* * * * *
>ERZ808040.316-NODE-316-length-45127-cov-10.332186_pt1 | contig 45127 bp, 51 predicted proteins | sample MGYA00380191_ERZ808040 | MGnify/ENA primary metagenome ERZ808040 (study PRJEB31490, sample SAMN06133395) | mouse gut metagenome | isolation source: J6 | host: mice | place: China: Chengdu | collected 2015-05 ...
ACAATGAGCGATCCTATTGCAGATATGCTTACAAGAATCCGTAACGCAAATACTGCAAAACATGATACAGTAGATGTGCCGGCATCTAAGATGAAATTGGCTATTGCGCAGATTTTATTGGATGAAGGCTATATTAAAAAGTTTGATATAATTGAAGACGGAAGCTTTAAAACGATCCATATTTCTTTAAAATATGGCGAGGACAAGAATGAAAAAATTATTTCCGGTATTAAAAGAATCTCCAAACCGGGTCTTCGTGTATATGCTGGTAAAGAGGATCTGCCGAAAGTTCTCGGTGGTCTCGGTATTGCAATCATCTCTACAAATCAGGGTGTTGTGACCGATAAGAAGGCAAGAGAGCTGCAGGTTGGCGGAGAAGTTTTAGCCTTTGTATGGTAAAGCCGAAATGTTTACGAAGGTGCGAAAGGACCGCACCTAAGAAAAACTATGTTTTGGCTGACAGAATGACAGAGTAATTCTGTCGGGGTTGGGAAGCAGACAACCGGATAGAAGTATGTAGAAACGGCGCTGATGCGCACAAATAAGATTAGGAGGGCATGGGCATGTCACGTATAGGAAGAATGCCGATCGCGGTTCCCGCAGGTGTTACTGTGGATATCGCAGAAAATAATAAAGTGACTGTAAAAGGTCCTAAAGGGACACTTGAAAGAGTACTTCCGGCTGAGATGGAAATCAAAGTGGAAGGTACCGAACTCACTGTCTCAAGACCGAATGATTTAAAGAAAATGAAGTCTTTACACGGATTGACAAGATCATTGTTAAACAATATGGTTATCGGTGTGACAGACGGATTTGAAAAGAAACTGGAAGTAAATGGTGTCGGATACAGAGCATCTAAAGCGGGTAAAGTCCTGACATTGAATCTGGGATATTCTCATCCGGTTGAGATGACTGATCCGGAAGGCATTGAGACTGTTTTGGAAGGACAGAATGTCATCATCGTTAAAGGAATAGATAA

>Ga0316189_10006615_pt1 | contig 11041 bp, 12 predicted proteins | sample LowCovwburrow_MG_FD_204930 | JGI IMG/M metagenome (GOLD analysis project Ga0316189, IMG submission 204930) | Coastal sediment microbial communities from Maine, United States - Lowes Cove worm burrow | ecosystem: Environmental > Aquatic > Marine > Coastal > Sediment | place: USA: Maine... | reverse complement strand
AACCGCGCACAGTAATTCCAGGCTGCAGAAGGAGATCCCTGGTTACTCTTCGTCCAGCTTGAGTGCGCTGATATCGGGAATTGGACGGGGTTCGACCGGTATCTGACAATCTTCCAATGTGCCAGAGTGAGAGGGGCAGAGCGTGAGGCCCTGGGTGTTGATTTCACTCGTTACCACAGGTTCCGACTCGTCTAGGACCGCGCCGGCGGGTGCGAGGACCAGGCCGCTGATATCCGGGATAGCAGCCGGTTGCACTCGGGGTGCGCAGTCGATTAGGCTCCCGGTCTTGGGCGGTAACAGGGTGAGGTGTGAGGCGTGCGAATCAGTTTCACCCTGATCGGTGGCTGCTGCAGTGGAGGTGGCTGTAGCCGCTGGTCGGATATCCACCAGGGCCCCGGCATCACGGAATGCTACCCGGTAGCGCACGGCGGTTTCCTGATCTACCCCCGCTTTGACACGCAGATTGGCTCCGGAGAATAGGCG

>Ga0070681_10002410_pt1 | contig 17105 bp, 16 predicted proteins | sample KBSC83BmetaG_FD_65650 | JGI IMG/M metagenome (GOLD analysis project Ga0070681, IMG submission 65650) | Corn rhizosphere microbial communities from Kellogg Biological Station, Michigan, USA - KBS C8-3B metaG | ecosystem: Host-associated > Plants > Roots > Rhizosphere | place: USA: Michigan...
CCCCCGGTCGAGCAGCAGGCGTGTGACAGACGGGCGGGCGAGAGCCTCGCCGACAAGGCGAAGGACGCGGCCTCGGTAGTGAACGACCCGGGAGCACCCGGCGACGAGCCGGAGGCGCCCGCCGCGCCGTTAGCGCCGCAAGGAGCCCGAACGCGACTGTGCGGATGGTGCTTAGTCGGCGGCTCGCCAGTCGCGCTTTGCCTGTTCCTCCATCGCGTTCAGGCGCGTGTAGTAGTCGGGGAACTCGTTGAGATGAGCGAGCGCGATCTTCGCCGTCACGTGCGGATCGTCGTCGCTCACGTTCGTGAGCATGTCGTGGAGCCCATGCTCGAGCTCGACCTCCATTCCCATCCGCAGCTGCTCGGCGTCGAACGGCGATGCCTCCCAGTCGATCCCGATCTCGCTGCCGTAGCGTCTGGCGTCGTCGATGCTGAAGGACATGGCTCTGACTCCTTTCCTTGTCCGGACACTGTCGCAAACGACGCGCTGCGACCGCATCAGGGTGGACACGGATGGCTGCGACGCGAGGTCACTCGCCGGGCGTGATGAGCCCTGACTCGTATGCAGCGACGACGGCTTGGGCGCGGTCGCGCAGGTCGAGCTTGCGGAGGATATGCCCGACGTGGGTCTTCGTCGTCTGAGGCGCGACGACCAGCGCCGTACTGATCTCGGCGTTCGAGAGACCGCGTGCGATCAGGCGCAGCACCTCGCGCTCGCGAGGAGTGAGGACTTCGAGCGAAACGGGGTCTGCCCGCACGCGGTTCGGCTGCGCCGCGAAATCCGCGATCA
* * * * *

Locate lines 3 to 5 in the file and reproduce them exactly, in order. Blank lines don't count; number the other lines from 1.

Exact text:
>Ga0316189_10006615_pt1 | contig 11041 bp, 12 predicted proteins | sample LowCovwburrow_MG_FD_204930 | JGI IMG/M metagenome (GOLD analysis project Ga0316189, IMG submission 204930) | Coastal sediment microbial communities from Maine, United States - Lowes Cove worm burrow | ecosystem: Environmental > Aquatic > Marine > Coastal > Sediment | place: USA: Maine... | reverse complement strand
AACCGCGCACAGTAATTCCAGGCTGCAGAAGGAGATCCCTGGTTACTCTTCGTCCAGCTTGAGTGCGCTGATATCGGGAATTGGACGGGGTTCGACCGGTATCTGACAATCTTCCAATGTGCCAGAGTGAGAGGGGCAGAGCGTGAGGCCCTGGGTGTTGATTTCACTCGTTACCACAGGTTCCGACTCGTCTAGGACCGCGCCGGCGGGTGCGAGGACCAGGCCGCTGATATCCGGGATAGCAGCCGGTTGCACTCGGGGTGCGCAGTCGATTAGGCTCCCGGTCTTGGGCGGTAACAGGGTGAGGTGTGAGGCGTGCGAATCAGTTTCACCCTGATCGGTGGCTGCTGCAGTGGAGGTGGCTGTAGCCGCTGGTCGGATATCCACCAGGGCCCCGGCATCACGGAATGCTACCCGGTAGCGCACGGCGGTTTCCTGATCTACCCCCGCTTTGACACGCAGATTGGCTCCGGAGAATAGGCG

>Ga0070681_10002410_pt1 | contig 17105 bp, 16 predicted proteins | sample KBSC83BmetaG_FD_65650 | JGI IMG/M metagenome (GOLD analysis project Ga0070681, IMG submission 65650) | Corn rhizosphere microbial communities from Kellogg Biological Station, Michigan, USA - KBS C8-3B metaG | ecosystem: Host-associated > Plants > Roots > Rhizosphere | place: USA: Michigan...